Between the heavy rain of last Sunday (May 20) to the heavy rain of this Thursday (May 25), birds took advantage of the good weather to continue their migration. There was a new suite of migrants showing up in the trees and nets of Cabot Head, the so-called late migrants, species that are the last to move through on their way to breeding grounds. On May 21, the FOY joys were: Gray-cheeked and Swainson’s Thrushes, Red-eyed Vireo, and Yellow-bellied Flycatcher. On May 22, it was Wilson’s Warbler, a strapping male in a bright yellow costume and black shiny cap, and Blackpoll Warbler, with its delicate, distinctive song that indicated the arrival that morning. In the afternoon of May 22, outside the “official” monitoring period, we admired a bright male Indigo Bunting (FOY). And the FOY flock of Cedar Waxwings was also detected. On May 23, the last species of warbler to be detected, so far this season, was Tennessee Warbler, bringing the season total of warbler species to 25. And a FOY Eastern Wood-Pewee was heard in the woods, calling its namesake song (peee-wee!).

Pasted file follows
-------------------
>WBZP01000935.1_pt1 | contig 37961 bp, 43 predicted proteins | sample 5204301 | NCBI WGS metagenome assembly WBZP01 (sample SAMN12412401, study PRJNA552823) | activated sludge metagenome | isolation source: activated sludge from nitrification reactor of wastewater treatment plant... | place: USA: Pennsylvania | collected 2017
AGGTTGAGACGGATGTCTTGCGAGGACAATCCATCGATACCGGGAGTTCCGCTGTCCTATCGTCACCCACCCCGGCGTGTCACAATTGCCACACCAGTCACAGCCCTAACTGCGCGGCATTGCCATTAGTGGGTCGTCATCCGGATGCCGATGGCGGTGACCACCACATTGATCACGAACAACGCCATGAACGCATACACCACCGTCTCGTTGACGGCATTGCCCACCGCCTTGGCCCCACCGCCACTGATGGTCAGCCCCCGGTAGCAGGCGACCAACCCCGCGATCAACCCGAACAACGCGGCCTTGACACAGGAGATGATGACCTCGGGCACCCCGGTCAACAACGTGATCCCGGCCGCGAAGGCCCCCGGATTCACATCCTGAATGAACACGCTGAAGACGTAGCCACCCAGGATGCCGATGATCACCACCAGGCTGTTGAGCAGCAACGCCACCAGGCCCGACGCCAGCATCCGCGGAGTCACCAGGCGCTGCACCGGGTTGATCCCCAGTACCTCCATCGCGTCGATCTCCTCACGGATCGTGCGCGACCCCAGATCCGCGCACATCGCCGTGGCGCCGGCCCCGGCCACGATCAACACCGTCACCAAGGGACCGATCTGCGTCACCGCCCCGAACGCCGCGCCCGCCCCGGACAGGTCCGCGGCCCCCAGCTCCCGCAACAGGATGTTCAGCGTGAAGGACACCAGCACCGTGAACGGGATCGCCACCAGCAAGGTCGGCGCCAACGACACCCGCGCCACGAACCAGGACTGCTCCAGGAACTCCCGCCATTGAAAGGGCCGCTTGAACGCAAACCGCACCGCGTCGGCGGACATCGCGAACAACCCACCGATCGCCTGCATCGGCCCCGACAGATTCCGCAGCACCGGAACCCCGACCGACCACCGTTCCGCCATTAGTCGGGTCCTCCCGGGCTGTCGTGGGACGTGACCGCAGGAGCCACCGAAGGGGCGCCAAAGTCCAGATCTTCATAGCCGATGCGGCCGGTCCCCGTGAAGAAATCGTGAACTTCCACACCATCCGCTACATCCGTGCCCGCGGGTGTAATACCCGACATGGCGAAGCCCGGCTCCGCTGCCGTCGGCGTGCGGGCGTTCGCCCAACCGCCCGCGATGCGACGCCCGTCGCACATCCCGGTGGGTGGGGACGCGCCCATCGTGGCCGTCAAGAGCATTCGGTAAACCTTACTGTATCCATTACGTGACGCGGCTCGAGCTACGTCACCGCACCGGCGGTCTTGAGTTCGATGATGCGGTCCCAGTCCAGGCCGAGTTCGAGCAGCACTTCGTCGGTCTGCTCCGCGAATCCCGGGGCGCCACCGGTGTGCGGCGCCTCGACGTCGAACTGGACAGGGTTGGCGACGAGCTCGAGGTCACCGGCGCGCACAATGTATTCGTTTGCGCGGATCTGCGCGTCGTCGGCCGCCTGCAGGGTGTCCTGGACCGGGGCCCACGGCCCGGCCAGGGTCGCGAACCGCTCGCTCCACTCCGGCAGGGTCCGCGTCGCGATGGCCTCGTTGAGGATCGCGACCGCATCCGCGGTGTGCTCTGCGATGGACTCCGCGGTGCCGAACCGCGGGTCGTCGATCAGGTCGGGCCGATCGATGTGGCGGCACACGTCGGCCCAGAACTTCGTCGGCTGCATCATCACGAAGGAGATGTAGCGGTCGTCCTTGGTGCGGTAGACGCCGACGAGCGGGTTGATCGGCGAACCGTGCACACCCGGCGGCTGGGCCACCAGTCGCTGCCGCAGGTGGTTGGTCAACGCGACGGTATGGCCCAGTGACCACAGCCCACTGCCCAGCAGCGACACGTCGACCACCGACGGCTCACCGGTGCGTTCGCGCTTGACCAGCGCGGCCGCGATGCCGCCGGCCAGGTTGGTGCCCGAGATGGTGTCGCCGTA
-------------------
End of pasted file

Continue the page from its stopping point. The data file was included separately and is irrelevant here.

The Yellow-bellied Flycatcher breeds in moist-to-wet coniferous forests and wooded peatlands and is more often heard than seen on its breeding grounds. At Cabot Head, as with elsewhere in Ontario, it is typically first detected in late-May and continues to be present well into June. It has one of the latest spring migrations of songbirds and one of the shortest residence times of any migrants, departing back in August, usually staying only about 66 days on the Ontario breeding grounds.
Blackpoll Warblers, arriving at Cabot Head from their wintering grounds in northern South America, still have close to a thousand kilometers to fly before reaching the Hudson Bay Lowlands where they breed. This species has the most northerly distribution of any warbler in the province, breeding from the tree line South through the Hudson Bay Lowlands to northern parts of the Northern Shield region. It effectively means that, for most of us, our only chance to see this species is during its migration, especially in Spring when they do sing, even so far from their breeding grounds.
Hearing their simple but beautiful song always evokes the beginning of the end for me: I know that Spring migration is slowly coming to an end when the Blackpoll song falls down from the treetops of the cedars at Cabot Head. It is when the late migrants rush through, when the local birds establish their own breeding territories through much singing and fighting, especially the abundant American Redstarts, when the Earth is finally fully cloaked in green, with tender shoots of grass and fresh soft leaves unfurling on every branch of every tree and shrub.